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Smith ton gives Australia control

England ends rain-marred day two on 32/0 after Australia declares at 492/9

Smith ton gives Australia control - Cricket News
Steve Smith scored his maiden Test century to put Australia in a commanding position.
Australia’s feelgood story continued on a rain-affected second day in the fifth Ashes Test at The Oval on Thursday (August 22), as Steve Smith registered an undefeated maiden Test century to ram home the advantage created by Shane Watson on Wednesday.
 
Smith batted with intelligence, maturity, and controlled aggression from the moment he stepped onto the field after a rain-delayed start, carrying Australia from its overnight 307 for 4 to a final-session declaration at 492 for 9. When Michael Clarke, the captain, called his batsmen in just after 6 pm, Smith remained unbeaten on 138. England negotiated the period before stumps safely in reply, with Joe Root and Alistair Cook batting 17.3 overs to reach 32 without loss.
 
Australia will again be praying the rain stays away from the final three days of this Test. The first session and a half were lost, with play only getting underway at 2:30 pm. Play was extended to almost 7:30 in the evening as a result, but with England’s slow over-rate through the afternoon, plenty of extra time would have been required just to make up the minimum overs.
 
Smith would not often have been described as unflappable, but in his second coming as a Test batsman rather than a bowling allrounder, calm has been one of his characteristics. Yesterday he avoided being caught up in the excitement of Watson’s assault that reaped 176 runs; where once Smith might have tried to keep up, he supplied quiet support instead.
 
With Watson gone, Smith ably stepped up to take command, first in compiling a 65-run stand with Brad Haddin after Peter Siddle, the nightwatchman, fell early, then leading important partnerships with James Faulkner, Mitchell Starc and Ryan Harris. All up, 107 quick and crucial runs were added with the final four batsmen.
 
Jimmy Anderson was certainly glad to see Siddle begin the day at No. 6 – the inswinger that bowled him drastically increased Anderson’s tally of top-order wickets this series. Siddle’s 23 from 27 balls was creditable in the circumstances, with Australia’s other Ashes performances at No. 6 reading 81*, 0, 2, 1, 5, 19, 68, and 2, at an overall average of 26.28.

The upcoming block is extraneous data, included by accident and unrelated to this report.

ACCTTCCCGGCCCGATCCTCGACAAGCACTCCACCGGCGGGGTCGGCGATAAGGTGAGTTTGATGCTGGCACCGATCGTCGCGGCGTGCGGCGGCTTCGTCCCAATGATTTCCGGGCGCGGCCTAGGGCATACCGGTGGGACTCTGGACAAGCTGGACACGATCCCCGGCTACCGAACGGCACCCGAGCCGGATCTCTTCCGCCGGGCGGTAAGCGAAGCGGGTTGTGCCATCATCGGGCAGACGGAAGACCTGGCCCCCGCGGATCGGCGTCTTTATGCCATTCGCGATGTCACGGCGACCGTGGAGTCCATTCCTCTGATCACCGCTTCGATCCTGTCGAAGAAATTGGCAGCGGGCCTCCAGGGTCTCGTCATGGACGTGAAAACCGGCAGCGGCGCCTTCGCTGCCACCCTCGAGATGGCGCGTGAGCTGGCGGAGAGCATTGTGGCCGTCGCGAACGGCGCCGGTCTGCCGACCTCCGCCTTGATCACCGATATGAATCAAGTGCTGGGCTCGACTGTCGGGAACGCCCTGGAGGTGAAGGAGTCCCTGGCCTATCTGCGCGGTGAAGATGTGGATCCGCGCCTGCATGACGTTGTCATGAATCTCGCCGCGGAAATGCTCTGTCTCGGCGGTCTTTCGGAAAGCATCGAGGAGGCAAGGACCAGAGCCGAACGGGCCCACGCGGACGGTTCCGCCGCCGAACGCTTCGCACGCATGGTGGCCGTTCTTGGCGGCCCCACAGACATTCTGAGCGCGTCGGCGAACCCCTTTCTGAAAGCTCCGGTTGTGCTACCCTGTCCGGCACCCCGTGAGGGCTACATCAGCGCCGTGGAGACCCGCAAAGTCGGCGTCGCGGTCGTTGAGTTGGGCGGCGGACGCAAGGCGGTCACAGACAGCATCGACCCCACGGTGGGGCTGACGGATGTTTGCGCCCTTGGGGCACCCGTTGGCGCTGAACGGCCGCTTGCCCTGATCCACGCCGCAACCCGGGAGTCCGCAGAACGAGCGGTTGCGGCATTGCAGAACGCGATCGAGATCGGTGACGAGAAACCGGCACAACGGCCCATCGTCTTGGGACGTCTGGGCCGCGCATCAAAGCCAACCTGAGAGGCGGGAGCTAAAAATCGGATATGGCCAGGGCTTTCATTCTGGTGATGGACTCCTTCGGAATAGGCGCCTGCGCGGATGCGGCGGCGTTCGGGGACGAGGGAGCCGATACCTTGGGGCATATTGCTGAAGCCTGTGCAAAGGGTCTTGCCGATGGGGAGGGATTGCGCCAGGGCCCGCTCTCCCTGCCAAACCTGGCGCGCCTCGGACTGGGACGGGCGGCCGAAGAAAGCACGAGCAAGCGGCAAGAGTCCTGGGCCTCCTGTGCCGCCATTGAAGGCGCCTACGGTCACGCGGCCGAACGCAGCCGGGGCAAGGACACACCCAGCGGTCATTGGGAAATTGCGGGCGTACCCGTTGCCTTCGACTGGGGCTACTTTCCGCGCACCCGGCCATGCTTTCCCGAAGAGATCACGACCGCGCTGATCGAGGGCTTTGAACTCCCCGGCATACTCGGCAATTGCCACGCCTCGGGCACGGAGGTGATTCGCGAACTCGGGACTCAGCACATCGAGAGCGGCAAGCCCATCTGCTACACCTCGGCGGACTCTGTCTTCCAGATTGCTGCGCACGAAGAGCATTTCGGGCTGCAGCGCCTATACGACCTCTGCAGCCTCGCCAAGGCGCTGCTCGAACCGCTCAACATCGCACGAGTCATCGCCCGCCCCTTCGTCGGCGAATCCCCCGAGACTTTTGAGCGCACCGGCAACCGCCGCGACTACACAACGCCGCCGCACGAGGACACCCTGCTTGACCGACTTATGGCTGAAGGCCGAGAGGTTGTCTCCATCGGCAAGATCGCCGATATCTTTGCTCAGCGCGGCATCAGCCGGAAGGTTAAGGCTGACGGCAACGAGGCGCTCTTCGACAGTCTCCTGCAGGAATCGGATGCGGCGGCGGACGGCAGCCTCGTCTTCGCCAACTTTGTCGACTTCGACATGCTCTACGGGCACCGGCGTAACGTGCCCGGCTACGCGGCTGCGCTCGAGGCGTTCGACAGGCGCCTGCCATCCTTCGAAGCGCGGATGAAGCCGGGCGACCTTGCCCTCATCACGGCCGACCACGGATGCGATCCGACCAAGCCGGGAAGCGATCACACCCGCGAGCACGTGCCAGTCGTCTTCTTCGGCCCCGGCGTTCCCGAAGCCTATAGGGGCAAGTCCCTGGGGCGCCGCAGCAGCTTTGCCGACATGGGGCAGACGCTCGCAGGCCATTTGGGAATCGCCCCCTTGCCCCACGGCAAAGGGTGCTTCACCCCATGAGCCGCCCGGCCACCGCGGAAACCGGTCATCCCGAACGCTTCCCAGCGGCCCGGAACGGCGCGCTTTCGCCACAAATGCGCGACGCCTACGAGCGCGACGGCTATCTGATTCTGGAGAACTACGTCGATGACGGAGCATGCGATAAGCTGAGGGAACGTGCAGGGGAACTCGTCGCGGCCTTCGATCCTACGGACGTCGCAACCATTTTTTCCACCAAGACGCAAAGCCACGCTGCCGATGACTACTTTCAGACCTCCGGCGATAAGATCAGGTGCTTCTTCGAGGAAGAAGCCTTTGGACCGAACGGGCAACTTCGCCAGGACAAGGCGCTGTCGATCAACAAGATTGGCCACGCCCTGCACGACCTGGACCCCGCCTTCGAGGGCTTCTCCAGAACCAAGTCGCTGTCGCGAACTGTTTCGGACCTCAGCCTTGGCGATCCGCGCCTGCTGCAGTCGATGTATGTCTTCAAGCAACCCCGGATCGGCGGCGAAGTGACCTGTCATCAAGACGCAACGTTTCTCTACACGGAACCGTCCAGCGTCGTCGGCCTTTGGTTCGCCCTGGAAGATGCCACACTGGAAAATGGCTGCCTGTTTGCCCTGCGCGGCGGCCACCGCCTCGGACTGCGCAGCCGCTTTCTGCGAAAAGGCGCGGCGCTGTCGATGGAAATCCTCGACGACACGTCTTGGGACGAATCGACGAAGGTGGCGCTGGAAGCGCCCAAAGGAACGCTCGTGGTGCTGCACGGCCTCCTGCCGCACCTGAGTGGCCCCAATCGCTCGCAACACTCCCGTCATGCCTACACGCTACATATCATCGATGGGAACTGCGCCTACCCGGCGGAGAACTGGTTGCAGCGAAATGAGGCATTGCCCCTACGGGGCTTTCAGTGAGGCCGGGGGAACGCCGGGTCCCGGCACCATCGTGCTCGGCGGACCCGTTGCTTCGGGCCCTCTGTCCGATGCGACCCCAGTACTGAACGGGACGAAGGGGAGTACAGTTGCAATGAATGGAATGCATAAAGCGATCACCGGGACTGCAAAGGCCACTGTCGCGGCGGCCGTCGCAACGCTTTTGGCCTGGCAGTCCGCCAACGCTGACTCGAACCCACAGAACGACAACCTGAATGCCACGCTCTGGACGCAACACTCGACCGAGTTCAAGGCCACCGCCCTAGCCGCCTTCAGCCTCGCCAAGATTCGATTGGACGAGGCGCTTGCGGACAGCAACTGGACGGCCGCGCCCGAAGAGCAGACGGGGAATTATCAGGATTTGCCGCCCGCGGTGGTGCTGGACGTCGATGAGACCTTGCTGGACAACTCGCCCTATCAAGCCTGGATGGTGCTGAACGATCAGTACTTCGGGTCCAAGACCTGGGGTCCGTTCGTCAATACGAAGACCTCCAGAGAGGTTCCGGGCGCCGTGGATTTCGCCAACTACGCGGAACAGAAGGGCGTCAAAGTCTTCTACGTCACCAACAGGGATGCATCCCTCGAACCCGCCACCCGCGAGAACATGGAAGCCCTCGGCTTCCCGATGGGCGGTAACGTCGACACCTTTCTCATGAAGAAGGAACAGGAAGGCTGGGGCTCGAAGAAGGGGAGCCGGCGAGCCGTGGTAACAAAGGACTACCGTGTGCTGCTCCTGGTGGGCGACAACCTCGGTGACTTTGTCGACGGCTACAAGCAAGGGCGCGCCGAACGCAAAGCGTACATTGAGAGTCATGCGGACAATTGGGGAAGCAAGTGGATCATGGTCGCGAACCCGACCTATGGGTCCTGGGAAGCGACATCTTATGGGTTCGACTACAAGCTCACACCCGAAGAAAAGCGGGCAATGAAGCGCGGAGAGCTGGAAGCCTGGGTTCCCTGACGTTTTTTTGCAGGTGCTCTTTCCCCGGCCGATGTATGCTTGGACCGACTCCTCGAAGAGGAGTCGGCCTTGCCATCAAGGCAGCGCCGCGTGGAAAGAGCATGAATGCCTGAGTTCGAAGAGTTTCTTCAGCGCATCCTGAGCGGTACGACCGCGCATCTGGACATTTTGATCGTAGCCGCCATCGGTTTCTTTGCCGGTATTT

The umpires were sensible in regard to weather, pushing through a period of light rain, and both common sense and the crowd were rewarded as play continued for the rest of the afternoon. It was another packed house, weather or no weather. Every day at every ground this series has been perfectly full, and every crowd has been engaged, jovial, and a credit to themselves.
 
Smith moved carefully through the 80s and 90s, but when Jonathan Trott was brought on to bowl slow half volleys, he couldn’t hold back. On 94, having just passed his previous high score, Smith thumped a mighty drive back into the crowd at long-on, and raised him arms in triumph.
 
It was Haddin rather than the centurion who lost concentration directly afterwards, trying the dinky late cut off his stumps that has become one of his signature shots. In Trent Bridge he missed Graeme Swann and lost offstump, here he was cramped for room and played on. Smith had just shown that full-blooded shots were the answer to Trott’s bowling. As well as he batted in his other innings at Trent Bridge, Haddin has never quite grasped the responsibility his role requires.
 
England could still have clawed back: despite a massive century and another hundred, the total was only 385. It was the same issue for Australia as all series, where two top-order batsmen contributed while the rest disappeared. But Smith and Faulkner stepped up the pace after tea to make it clear Clarke was eyeing his declaration, taking 16 from one Stuart Broad over.
 
Faulkner played a team innings, holing out for 23 from 21 balls, while most of England's fieldsmen were put on the fence. Swann at last got his first bowl of the day in the 123rd over, and it took him only two balls to strike: a classic off spinner that drifted in to Mitchell Starc’s middle stump and beat his slog-sweep to peg back off. Ryan Harris belted two sixes and a four in an invaluable 27-ball 33, and after Smith got a single in the company of Nathan Lyon, Clarke decided enough was enough.
 
It left England with a bit over an hour to survive in the evening sun, but there were few scares to be had, with some erratic bowling, especially from Starc, who made little use of the new ball. Only Siddle really began to find his range as the shadows lengthened, beating the bat with a few that jagged as subtly as a jagging thing can do, and nearly having Cook lbw.
 
In the absence of any real juice from the pitch, it will be hard work for Australia to get the breakthroughs it needs tomorrow, and if this match turns into a bat-a-thon, it will put the performances from Watson and Smith into a different kind of context. Nonetheless, for tonight both men can be well satisfied with their contributions, and tomorrow, either one of them might have a further say in this match with the ball.
 

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